8. The value of faith in immortality is an evidence of its truth. We all need it as an abiding force in this life. It seems to be essential to the highest human character,-to that self-control and restraint of passion which lead to a well-ordered life and the highest human good. Society needs it, to prompt men to all those holy philanthropies that sweeten life and relieve the sorrows of the poor and unfortunate. Without this faith, life itself seems cheap, and scarcely worth living, and the motives that prompt us to live for others and for God are immeasurably lowered.

The state needs this faith to inspire that heroic patriotism which sacrifices all on the altar of the country's good, having "respect unto the recompense of future reward." The noblest characters of history, - the soldiers who have gladly died that nations might live, the statesmen of loftiest patriotism, the benefactors of abounding charities, the missionaries of most saintly character and largest service, have all been moved and made by this sublime faith. Even Jesus, "for the joy that was set before him, endured the cross." Infidelity on this point does not beget great souls. Like the corn of wheat, men must die for others in order to live. And what can be the source of such consecration and devotion, but the sublime hope of a future life?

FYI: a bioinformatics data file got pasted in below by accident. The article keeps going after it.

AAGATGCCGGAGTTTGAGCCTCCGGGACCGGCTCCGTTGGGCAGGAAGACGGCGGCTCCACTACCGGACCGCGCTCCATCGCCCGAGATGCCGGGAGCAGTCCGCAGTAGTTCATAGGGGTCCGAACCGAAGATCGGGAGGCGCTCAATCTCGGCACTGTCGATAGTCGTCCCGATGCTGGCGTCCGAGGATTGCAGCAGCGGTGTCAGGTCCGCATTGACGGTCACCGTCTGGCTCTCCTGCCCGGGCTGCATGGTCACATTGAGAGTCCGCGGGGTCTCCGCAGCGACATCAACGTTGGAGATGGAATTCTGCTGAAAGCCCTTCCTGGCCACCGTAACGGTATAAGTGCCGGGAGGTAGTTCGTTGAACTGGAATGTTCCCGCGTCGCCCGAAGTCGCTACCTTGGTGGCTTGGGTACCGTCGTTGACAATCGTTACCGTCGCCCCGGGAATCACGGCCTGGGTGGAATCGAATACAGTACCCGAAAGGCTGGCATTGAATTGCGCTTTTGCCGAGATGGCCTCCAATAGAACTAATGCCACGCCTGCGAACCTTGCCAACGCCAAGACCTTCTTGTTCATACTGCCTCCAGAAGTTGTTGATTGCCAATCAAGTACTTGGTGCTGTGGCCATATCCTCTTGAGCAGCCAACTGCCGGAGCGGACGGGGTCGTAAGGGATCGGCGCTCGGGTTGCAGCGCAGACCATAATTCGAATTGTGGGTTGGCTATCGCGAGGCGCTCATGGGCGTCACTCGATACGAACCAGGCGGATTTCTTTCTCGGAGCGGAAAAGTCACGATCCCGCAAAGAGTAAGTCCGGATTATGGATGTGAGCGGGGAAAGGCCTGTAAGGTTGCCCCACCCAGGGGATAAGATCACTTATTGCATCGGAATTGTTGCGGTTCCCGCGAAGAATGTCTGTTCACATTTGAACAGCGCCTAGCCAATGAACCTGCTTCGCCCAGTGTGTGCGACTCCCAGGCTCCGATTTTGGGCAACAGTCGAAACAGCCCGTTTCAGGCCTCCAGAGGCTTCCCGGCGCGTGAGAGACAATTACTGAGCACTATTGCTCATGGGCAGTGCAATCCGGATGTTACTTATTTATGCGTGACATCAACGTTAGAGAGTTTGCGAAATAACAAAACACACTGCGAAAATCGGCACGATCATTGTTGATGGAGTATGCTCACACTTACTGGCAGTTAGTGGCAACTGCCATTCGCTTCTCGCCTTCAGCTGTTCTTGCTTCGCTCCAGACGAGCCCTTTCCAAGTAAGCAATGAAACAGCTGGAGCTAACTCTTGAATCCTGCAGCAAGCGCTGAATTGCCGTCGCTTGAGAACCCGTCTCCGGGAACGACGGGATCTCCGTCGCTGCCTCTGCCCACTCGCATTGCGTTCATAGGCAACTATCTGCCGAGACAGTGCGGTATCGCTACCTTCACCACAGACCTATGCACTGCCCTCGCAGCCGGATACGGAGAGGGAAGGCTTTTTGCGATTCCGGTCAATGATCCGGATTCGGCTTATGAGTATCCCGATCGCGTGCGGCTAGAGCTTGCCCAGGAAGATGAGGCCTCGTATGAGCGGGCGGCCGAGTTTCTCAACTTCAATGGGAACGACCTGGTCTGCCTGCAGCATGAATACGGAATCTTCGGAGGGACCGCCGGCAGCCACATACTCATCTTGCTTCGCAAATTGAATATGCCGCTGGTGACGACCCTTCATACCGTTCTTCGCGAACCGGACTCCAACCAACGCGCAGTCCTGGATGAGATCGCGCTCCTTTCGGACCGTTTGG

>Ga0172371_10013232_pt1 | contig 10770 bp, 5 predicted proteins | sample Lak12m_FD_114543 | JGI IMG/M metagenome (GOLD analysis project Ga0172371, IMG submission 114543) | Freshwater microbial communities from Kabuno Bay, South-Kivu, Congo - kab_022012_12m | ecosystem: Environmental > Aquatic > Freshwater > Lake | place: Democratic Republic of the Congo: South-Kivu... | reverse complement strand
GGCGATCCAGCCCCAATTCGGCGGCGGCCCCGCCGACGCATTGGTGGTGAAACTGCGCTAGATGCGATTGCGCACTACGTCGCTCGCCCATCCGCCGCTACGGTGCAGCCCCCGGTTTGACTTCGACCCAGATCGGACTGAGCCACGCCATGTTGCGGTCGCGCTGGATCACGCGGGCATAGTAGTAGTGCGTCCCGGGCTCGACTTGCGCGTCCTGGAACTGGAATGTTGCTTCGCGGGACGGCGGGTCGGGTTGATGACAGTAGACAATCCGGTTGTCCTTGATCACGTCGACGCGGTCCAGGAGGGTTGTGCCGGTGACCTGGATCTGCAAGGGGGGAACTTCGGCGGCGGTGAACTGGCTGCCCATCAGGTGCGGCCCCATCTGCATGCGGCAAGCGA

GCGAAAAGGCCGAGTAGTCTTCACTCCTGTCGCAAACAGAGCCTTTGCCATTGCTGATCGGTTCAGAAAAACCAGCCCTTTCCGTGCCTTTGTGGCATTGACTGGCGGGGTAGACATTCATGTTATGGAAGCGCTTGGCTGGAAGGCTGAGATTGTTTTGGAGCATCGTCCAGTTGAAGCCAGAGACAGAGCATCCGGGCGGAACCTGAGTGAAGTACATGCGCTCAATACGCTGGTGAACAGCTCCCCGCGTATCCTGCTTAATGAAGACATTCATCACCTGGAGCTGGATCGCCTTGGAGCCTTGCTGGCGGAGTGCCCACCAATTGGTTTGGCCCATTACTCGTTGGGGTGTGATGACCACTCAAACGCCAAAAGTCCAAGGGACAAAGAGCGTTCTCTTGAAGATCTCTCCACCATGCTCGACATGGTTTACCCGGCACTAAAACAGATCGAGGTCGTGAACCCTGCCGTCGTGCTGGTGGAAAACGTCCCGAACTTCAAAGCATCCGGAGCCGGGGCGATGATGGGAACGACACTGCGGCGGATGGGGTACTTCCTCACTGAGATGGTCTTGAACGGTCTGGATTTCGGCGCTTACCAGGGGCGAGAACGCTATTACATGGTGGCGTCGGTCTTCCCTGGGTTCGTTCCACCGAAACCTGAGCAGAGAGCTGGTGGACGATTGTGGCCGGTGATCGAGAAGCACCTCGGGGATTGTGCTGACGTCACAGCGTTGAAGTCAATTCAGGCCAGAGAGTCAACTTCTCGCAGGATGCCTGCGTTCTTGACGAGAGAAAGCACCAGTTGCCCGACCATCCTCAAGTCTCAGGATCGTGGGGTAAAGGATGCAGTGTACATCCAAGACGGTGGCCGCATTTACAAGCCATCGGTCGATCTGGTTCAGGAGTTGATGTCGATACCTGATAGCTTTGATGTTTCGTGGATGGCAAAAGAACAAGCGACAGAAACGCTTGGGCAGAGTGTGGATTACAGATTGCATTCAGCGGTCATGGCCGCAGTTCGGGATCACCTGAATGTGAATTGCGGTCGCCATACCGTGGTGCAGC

9. Again, as Fairchild has beautifully expressed it, "human character in its best attainment, is too costly a product to find its extinction in death. It is brought to its best estate through trial and hardship and self-sacrifice - a long course of discipline, the work of a life-time. It would seem but a poor use of so valuable and costly a product, to obliterate it when it has reached its completeness. There is nothing so costly or so valuable as a perfected human soul. Why should it be thrown away in the hour of its perfection? The hardship and discipline of life, by which this training is secured, cannot be justified but in the light of a continued existence" (Theology, p. 52).